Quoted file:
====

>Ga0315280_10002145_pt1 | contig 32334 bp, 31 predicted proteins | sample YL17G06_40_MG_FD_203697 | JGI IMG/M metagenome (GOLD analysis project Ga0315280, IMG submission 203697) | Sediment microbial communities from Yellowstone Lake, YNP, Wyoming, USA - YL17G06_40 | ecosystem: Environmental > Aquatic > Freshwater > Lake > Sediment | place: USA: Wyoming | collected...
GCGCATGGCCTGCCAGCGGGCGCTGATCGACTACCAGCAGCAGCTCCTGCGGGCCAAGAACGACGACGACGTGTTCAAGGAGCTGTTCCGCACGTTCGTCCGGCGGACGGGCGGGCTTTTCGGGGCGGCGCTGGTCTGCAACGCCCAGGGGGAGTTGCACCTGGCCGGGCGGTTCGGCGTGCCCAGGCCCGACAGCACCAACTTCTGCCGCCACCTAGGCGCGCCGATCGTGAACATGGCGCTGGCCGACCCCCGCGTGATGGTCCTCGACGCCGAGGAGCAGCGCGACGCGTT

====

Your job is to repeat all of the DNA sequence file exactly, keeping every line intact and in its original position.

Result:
>Ga0315280_10002145_pt1 | contig 32334 bp, 31 predicted proteins | sample YL17G06_40_MG_FD_203697 | JGI IMG/M metagenome (GOLD analysis project Ga0315280, IMG submission 203697) | Sediment microbial communities from Yellowstone Lake, YNP, Wyoming, USA - YL17G06_40 | ecosystem: Environmental > Aquatic > Freshwater > Lake > Sediment | place: USA: Wyoming | collected...
GCGCATGGCCTGCCAGCGGGCGCTGATCGACTACCAGCAGCAGCTCCTGCGGGCCAAGAACGACGACGACGTGTTCAAGGAGCTGTTCCGCACGTTCGTCCGGCGGACGGGCGGGCTTTTCGGGGCGGCGCTGGTCTGCAACGCCCAGGGGGAGTTGCACCTGGCCGGGCGGTTCGGCGTGCCCAGGCCCGACAGCACCAACTTCTGCCGCCACCTAGGCGCGCCGATCGTGAACATGGCGCTGGCCGACCCCCGCGTGATGGTCCTCGACGCCGAGGAGCAGCGCGACGCGTT